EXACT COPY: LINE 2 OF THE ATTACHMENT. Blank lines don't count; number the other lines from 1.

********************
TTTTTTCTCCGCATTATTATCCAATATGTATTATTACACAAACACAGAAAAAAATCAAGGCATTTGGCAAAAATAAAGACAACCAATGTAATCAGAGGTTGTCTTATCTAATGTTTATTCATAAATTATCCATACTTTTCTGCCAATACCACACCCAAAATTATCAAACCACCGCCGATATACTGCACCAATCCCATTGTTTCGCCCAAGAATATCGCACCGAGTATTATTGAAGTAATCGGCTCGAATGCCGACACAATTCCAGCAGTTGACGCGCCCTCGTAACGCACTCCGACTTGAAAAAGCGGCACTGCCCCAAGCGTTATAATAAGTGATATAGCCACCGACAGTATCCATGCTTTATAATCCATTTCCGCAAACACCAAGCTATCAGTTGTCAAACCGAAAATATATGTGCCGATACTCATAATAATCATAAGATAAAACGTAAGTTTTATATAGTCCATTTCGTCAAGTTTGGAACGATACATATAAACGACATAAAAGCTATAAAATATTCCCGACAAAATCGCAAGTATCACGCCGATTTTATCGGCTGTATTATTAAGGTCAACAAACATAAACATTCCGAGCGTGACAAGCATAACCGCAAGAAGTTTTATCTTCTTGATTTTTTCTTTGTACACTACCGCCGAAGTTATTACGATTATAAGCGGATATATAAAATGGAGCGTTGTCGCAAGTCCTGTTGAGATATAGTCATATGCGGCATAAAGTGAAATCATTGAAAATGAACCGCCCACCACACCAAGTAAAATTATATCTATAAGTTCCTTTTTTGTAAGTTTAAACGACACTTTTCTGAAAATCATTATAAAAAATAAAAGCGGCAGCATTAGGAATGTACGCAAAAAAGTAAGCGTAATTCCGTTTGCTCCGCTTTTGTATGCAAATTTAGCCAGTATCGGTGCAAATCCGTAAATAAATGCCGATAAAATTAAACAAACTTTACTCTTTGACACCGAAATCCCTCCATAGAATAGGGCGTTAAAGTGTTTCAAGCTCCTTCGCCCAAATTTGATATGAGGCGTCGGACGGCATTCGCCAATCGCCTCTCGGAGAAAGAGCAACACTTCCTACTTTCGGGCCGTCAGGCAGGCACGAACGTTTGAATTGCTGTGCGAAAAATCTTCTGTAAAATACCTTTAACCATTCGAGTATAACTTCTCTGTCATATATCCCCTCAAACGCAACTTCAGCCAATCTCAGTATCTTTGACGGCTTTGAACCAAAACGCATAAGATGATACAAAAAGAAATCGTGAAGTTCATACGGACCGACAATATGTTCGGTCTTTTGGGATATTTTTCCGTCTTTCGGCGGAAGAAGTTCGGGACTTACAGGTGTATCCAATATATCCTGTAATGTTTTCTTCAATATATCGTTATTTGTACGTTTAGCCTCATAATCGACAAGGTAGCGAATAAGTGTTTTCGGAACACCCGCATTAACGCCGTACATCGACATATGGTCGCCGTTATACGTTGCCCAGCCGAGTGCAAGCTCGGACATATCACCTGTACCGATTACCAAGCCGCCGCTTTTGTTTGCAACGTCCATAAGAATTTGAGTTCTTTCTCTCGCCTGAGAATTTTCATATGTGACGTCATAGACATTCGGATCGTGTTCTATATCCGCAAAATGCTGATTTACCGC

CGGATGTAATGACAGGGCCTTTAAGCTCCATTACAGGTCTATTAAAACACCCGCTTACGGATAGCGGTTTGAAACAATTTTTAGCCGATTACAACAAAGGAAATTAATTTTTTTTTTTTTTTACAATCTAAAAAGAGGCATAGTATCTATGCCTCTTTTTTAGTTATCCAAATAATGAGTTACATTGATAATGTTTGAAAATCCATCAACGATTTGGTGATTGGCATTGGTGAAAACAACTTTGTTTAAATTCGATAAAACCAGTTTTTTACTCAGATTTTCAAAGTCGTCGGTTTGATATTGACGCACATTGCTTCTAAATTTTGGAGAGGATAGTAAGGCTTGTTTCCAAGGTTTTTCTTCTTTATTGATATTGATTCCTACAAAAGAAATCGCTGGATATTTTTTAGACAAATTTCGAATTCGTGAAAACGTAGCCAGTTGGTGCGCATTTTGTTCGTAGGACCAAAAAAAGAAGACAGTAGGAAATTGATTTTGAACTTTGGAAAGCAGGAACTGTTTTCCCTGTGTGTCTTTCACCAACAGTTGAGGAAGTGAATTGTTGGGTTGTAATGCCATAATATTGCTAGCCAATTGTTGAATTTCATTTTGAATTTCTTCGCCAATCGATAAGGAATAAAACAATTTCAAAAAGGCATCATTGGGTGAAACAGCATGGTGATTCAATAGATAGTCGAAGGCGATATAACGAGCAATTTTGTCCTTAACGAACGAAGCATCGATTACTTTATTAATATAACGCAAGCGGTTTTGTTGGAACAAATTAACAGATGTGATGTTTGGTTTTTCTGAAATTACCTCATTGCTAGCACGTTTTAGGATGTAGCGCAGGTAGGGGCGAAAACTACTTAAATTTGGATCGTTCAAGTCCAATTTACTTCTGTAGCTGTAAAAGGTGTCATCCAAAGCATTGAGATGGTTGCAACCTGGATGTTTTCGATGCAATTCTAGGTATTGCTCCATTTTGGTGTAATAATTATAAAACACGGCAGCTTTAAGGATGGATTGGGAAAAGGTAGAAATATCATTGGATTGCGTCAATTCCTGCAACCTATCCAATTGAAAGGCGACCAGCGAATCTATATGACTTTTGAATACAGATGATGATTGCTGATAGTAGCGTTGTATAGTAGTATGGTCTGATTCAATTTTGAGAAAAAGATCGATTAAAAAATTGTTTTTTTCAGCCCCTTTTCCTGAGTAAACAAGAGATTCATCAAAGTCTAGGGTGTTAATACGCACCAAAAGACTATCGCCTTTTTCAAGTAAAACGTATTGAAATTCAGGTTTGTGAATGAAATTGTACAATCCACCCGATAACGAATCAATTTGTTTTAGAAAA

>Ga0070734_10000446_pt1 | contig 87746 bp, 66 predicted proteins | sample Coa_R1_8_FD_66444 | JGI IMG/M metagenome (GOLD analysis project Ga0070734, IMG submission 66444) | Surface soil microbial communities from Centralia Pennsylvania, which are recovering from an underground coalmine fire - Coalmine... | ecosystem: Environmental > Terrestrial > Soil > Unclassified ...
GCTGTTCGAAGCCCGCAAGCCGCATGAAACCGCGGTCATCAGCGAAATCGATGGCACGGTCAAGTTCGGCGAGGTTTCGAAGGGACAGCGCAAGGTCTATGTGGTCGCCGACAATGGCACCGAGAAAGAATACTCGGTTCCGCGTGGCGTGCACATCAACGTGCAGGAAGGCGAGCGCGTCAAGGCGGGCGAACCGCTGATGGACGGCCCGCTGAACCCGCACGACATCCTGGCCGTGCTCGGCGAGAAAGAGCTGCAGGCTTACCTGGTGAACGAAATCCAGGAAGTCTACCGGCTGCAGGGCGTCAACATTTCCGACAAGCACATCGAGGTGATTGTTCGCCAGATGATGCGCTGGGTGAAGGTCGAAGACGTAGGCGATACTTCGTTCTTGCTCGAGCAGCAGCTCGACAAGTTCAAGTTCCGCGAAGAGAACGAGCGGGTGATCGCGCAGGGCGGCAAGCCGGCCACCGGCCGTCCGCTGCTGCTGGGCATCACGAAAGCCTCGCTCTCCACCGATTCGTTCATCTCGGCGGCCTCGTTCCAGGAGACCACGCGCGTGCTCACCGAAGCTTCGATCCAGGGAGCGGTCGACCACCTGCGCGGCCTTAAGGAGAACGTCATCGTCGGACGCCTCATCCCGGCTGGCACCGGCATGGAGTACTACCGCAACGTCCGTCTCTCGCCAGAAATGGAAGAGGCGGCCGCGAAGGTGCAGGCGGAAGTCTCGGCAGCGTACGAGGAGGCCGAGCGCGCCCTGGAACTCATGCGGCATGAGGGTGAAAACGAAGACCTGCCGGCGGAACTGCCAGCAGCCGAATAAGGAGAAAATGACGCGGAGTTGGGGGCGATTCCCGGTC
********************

CGGATGTAATGACAGGGCCTTTAAGCTCCATTACAGGTCTATTAAAACACCCGCTTACGGATAGCGGTTTGAAACAATTTTTAGCCGATTACAACAAAGGAAATTAATTTTTTTTTTTTTTTACAATCTAAAAAGAGGCATAGTATCTATGCCTCTTTTTTAGTTATCCAAATAATGAGTTACATTGATAATGTTTGAAAATCCATCAACGATTTGGTGATTGGCATTGGTGAAAACAACTTTGTTTAAATTCGATAAAACCAGTTTTTTACTCAGATTTTCAAAGTCGTCGGTTTGATATTGACGCACATTGCTTCTAAATTTTGGAGAGGATAGTAAGGCTTGTTTCCAAGGTTTTTCTTCTTTATTGATATTGATTCCTACAAAAGAAATCGCTGGATATTTTTTAGACAAATTTCGAATTCGTGAAAACGTAGCCAGTTGGTGCGCATTTTGTTCGTAGGACCAAAAAAAGAAGACAGTAGGAAATTGATTTTGAACTTTGGAAAGCAGGAACTGTTTTCCCTGTGTGTCTTTCACCAACAGTTGAGGAAGTGAATTGTTGGGTTGTAATGCCATAATATTGCTAGCCAATTGTTGAATTTCATTTTGAATTTCTTCGCCAATCGATAAGGAATAAAACAATTTCAAAAAGGCATCATTGGGTGAAACAGCATGGTGATTCAATAGATAGTCGAAGGCGATATAACGAGCAATTTTGTCCTTAACGAACGAAGCATCGATTACTTTATTAATATAACGCAAGCGGTTTTGTTGGAACAAATTAACAGATGTGATGTTTGGTTTTTCTGAAATTACCTCATTGCTAGCACGTTTTAGGATGTAGCGCAGGTAGGGGCGAAAACTACTTAAATTTGGATCGTTCAAGTCCAATTTACTTCTGTAGCTGTAAAAGGTGTCATCCAAAGCATTGAGATGGTTGCAACCTGGATGTTTTCGATGCAATTCTAGGTATTGCTCCATTTTGGTGTAATAATTATAAAACACGGCAGCTTTAAGGATGGATTGGGAAAAGGTAGAAATATCATTGGATTGCGTCAATTCCTGCAACCTATCCAATTGAAAGGCGACCAGCGAATCTATATGACTTTTGAATACAGATGATGATTGCTGATAGTAGCGTTGTATAGTAGTATGGTCTGATTCAATTTTGAGAAAAAGATCGATTAAAAAATTGTTTTTTTCAGCCCCTTTTCCTGAGTAAACAAGAGATTCATCAAAGTCTAGGGTGTTAATACGCACCAAAAGACTATCGCCTTTTTCAAGTAAAACGTATTGAAATTCAGGTTTGTGAATGAAATTGTACAATCCACCCGATAACGAATCAATTTGTTTTAGAAAA